In what is shaping up to be one of the most contentious Falls Church City Council elections in the City’s 60-plus year history takes its first major step forward this Saturday at the nominating convention of the Citizens for a Better City (CBC).
For the last 50 years, the CBC has been the City’s primary civic organization whose purpose is to vet prospective candidates for local offices, and four City Council candidates have announced they will seek its blessing at the convention Saturday, which is open to participation by any registered voter in Falls Church.
The candidates include two incumbent members of the City Council, Vice Mayor Hal Lippman and Councilman Dan Sze, along with a former two-term Council member, former vice mayor and current Planning Commission member Lindy Hockenberry. Hockenberry lost her bid for a third term on the Council two years ago by 30 votes.
Others seeking the CBC nod are School Board Chair Ron Peppe, Planning Commission Chair John Lawrence and long-time Falls Church civic activist Barry Buschow. In addition, there is a provision for making nominations from the floor at the event, which begins at 2 p.m. in the auditorium of George Mason High School.
By a secret ballot, participants in the convention will select four among the six candidates who will be able to run with the endorsement of the CBC in the May 4 election. The voting will follow campaign speeches and questions from the floor for all the candidates.
While there are an abundance of City Council candidates, there is a dearth of School Board hopefuls, with only three citizens – incumbent School Board members Susan Kearney and Rosaura Aguerrebere and first-time hopeful Patrick Riccards – having thrown their hat in the ring to date seeking the CBC’s backing for the four seats.
Also, not participating Saturday are three other citizens who are planning to run for the Council this spring, including Councilman David Snyder, seeking a fifth four-year term and, considering runs for the first time, Ira Kaylin and Johanna Berry. Kaylin stressed to the News-Press yesterday that although he was circulating petitions at a Community Center town hall meeting Saturday, he is still only “testing the waters.”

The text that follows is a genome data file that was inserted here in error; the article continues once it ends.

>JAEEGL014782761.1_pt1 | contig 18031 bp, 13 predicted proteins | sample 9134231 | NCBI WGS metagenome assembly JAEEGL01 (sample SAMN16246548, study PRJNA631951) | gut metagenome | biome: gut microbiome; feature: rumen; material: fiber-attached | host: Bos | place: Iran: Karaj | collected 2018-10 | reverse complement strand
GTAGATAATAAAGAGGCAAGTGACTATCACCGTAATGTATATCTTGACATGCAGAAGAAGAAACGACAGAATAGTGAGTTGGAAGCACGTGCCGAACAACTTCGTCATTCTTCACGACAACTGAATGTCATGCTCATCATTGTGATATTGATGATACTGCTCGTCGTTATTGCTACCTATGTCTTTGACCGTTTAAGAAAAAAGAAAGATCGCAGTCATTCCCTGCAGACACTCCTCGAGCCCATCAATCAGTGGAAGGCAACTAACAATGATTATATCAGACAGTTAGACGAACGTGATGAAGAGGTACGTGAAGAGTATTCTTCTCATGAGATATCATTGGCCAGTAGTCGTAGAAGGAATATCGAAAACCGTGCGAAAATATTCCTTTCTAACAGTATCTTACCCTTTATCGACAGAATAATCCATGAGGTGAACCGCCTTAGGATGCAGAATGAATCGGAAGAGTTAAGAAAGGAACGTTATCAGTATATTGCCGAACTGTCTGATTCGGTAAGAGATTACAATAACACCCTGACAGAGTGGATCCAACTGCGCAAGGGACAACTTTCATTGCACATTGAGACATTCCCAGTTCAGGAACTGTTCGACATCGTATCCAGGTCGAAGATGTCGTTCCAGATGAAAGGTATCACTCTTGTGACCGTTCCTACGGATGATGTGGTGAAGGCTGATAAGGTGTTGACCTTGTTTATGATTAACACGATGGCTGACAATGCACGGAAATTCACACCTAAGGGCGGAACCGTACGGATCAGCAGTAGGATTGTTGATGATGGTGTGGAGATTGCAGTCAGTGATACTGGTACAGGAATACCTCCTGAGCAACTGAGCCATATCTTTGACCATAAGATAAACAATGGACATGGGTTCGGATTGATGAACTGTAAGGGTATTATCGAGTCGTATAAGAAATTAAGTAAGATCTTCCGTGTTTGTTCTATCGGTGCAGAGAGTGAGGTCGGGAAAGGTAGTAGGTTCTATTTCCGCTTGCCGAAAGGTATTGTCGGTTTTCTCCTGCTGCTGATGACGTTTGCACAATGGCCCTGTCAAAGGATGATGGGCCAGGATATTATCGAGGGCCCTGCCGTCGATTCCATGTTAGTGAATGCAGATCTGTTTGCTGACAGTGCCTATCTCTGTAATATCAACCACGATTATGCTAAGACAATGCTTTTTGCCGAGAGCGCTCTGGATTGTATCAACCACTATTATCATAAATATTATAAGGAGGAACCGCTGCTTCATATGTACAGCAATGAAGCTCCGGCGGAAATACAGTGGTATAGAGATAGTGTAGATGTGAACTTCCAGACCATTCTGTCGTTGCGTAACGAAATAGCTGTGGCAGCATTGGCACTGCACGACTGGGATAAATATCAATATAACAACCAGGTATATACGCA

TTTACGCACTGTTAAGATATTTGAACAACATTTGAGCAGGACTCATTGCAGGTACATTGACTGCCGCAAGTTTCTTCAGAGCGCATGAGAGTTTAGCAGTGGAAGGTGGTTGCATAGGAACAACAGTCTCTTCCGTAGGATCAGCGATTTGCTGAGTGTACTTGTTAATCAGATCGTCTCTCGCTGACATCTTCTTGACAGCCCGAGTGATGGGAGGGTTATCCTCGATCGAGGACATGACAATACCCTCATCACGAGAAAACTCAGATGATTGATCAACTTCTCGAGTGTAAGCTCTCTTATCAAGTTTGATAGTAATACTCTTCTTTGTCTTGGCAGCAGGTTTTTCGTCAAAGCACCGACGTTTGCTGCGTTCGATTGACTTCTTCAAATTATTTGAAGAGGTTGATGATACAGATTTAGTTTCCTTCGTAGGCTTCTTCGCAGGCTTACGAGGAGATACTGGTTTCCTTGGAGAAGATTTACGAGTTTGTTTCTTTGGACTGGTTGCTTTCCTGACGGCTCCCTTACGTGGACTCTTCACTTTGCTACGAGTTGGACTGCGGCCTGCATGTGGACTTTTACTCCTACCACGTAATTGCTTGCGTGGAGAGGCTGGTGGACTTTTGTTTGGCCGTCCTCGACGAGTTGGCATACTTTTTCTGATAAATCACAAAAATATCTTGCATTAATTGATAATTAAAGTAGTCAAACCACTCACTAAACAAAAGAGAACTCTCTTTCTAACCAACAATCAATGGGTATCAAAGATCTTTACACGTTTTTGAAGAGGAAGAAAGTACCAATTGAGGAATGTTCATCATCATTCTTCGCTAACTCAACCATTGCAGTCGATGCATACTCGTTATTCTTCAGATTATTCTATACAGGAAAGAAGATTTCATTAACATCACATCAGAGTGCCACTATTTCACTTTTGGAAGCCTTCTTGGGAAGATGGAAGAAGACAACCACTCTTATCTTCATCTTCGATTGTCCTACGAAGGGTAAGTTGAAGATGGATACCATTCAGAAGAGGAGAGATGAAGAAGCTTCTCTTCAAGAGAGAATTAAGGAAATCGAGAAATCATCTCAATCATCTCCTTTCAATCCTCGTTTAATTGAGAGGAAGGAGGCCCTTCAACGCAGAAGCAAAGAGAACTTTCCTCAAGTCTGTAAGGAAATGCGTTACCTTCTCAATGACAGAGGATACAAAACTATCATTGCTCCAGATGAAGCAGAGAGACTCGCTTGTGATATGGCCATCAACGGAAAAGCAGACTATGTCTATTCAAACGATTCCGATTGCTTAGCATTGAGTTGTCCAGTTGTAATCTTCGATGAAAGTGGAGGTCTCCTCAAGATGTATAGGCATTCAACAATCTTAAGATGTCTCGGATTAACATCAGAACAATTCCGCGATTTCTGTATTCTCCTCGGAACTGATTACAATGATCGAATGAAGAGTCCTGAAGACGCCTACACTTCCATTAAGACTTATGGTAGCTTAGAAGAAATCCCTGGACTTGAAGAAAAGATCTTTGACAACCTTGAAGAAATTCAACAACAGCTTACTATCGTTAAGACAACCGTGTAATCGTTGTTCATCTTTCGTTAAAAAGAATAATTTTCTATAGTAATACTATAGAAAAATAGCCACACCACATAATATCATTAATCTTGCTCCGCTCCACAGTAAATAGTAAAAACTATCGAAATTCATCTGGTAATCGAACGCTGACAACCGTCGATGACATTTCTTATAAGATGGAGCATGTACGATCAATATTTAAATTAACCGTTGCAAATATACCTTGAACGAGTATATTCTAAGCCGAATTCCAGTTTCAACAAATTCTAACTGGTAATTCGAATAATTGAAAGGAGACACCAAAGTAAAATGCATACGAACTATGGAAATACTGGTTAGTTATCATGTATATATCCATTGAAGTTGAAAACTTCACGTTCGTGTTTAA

Snyder, who served two years as Mayor of Falls Church in the late 1990s, has won handily in all his bids for re-election in the predominantly Democratic Falls Church despite being an unsuccessful candidate of the Republican Party in a state delegate race in 2001. City Council and School Board elections are non-partisan, and the only other prospective Council candidate with known GOP ties is Buschow, for years an active volunteer with an array of parks, recreation and service groups, who formerly sat on the Falls Church City Republican Committee.
First-term Councilman Dan Maller, despite urgings from his colleagues, has so far declined to seek re-election this spring.
Any and all citizens who chose to run for the City Council or School Board in the May election have to officially file with the Voter Registrar at City Hall by March 4. Filings must include the valid signatures of 125 City residents who are currently registered voters.
While there is nothing preventing the two candidates who will fall short of a CBC nod this Saturday from running, it has historically been a litmus tests for CBC hopefuls to say that, should they fail to win the CBC nod, they will not subsequently run against the CBC slate.
So, technically, there are nine candidates lined up to seek the four open Council seats, although the exact numbers will not be known until after the official filing deadline has passed.
Issues expected to dominate the campaign include the current budget shortfall and how to address it. The current City Council will approve a final FY11 budget that will plug the current 15 percent gap between revenues and expenditures with a combination of tax increases and program cuts on April 26, barely a week before the election.
Another major issue will be the funding of the City Schools, which are nationally known for their excellence and which are considered by area realtors to provide a “value added” for residential real estate values in the City.
A potential last-minute factor in the Council’s April 26 decision on its budget will be the annual banquet of the non-profit Falls Church Education Foundation, an independent citizens organization set up to support the Falls Church Schools, that will occur on the Saturday before the final vote. The event traditionally draws several hundred citizens who are staunch supporters of the schools, who may decide to weigh in collectively at the Council meeting two days later when the final vote will be taken.
A third major issue will center on new development in the commercially-zoned corridors of the City, including its fiscal impact and environmental impact on surrounding neighborhoods.
While there is no other development currently underway due to factors related to the national recession, a senior affordable housing project of the Falls Church Housing Corporation will go forward if approved by the Council in the coming period. It involves City dollars and is bound to be a major bone of contention in the May election.
In the next weeks, the News-Press will publish campaign announcements from all the candidates who submit them.